Publication Details

Goldfinch, T., Leigh, E., Dawes, L., Gardner, A. & McCarthy, T. (2012). Engineering across cultures: new learning resources for intercultural competency in engineering. 23rd Annual Conference of the Australasian Association for Engineering Education (AAEE) (pp. 487-495). Australia: The Engineering & Science Education Research (ESER) group.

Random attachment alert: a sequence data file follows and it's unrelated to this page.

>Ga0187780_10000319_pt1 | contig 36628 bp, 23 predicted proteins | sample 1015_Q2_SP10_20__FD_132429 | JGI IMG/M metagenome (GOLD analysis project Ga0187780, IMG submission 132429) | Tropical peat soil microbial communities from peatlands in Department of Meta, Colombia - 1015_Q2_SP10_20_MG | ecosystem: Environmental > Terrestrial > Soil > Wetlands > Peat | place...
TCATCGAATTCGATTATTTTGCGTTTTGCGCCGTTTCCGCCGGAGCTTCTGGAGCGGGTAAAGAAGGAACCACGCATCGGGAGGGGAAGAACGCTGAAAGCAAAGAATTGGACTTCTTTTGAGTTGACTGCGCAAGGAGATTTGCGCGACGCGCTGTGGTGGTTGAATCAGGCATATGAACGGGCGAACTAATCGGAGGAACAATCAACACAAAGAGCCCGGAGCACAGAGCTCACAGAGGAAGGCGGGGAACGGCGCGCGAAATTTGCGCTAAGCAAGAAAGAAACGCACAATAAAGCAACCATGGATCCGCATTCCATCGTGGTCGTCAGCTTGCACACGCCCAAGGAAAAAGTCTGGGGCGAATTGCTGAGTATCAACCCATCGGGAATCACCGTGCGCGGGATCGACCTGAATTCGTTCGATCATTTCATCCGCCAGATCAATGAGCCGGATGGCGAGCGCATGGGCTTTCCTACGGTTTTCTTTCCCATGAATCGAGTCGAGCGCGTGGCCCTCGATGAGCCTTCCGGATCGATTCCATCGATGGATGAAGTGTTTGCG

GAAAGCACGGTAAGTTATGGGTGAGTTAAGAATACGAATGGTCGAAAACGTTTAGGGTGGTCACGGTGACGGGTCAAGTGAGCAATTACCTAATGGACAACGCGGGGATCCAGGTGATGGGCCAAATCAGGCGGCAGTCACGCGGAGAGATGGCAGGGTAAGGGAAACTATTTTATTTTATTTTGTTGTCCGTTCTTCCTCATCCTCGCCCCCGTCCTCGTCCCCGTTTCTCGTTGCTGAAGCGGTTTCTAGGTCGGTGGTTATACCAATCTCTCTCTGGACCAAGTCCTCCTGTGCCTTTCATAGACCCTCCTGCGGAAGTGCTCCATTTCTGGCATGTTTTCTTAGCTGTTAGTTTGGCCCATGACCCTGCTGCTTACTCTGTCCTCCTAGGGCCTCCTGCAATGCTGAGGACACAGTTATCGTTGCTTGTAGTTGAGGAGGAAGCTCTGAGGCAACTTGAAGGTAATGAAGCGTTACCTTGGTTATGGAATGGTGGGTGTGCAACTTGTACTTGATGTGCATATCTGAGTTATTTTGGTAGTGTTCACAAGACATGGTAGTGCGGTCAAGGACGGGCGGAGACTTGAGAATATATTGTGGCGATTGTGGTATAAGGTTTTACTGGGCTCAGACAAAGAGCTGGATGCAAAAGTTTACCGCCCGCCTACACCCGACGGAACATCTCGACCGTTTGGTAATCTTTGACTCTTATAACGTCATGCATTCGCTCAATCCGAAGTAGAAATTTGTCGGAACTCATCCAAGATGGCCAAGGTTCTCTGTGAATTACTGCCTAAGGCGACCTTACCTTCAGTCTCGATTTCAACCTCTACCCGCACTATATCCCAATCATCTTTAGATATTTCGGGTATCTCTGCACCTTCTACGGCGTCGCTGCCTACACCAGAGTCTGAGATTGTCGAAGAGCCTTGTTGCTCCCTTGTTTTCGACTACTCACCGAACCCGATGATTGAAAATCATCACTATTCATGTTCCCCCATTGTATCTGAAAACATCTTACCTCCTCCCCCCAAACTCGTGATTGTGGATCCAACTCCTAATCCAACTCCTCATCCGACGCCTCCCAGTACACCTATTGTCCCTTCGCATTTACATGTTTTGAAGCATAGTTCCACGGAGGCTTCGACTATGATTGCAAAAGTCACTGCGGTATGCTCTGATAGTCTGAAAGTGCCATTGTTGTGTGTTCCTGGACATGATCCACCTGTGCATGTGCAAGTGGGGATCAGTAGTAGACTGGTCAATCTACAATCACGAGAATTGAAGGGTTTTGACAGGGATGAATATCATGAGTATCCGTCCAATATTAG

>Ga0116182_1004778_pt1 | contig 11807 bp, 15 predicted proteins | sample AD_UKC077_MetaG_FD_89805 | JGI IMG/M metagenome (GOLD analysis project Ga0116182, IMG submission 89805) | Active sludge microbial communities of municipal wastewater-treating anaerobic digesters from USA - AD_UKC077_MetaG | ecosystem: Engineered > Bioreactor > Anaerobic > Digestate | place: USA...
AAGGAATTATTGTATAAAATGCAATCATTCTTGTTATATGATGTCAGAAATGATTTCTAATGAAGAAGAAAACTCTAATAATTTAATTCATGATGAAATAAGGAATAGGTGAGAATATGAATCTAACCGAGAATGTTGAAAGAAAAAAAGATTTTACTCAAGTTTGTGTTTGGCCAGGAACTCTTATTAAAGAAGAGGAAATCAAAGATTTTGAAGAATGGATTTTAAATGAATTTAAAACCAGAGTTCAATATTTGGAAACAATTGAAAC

BACKGROUND The work described in this paper has emerged from an ALTC/OLT funded project, Exploring Intercultural Competency in Engineering. The project indentified many facets of culture and intercultural competence that go beyond a culture-as-nationality paradigm. It was clear from this work that resources were needed to help engineering educators introduce students to the complex issues of culture as they relate to engineering practice. A set of learning modules focussing on intercultural competence in engineering practice have been developed that cover the various aspects of culture in engineering identified in the project. Supporting the resources, an eBook detailing the ins and outs of intercultural competency has also been developed to assist engineering educators to embed opportunities for students to develop skills in unpacking and managing cross-cultural challenges in engineering practice. PURPOSE This paper argues that the Engineering Across Cultures eBook and learning modules provide a useful tool for creating opportunities for to develop their intercultural competence. The authors also propose a plan for establishing a community of practice in the area in intercultural competence in engineering education. DESIGN/METHOD A key aim of this project overall was to go beyond the culture-as-nationality approach adopted in much of the work around intercultural competency (Deardorff, 2011). The eBook explores different dimensions of culture such as workplace culture, culture's influence on engineering design, and culture in the classroom. The book describes how these connect to industry practice and explore what they mean for engineering education. The packaged learning modules described here have been developed as a matrix of approaches moving from familiar known methods through complicated activities relying to some extent on expert knowledge. Some modules draw on the concept of 'complex un-order' as described in the 'Cynefin domains' proposed by Kurtz and Snowden (2003). RESULTS Several of the modules included in the eBook have already been trialled at a variety of institutions. Feedback from staff has been reassuringly positive but the evaluation to this point is limited. Further trials are planned for second semester 2012, and version 1 of the eBook and learning modules, Engineering Across Cultures, is due to be released in late October 2012. CONCLUSIONS The Engineering Across Cultures eBook and learning modules provide a useful and ready to employ resource to help educators tackle the complex issue of intercultural competency in engineering education. The book is by no means exhaustive, and nor are the modules, they instead provide an accessible, engineering specific guide to bringing cultural issues into the engineering classroom.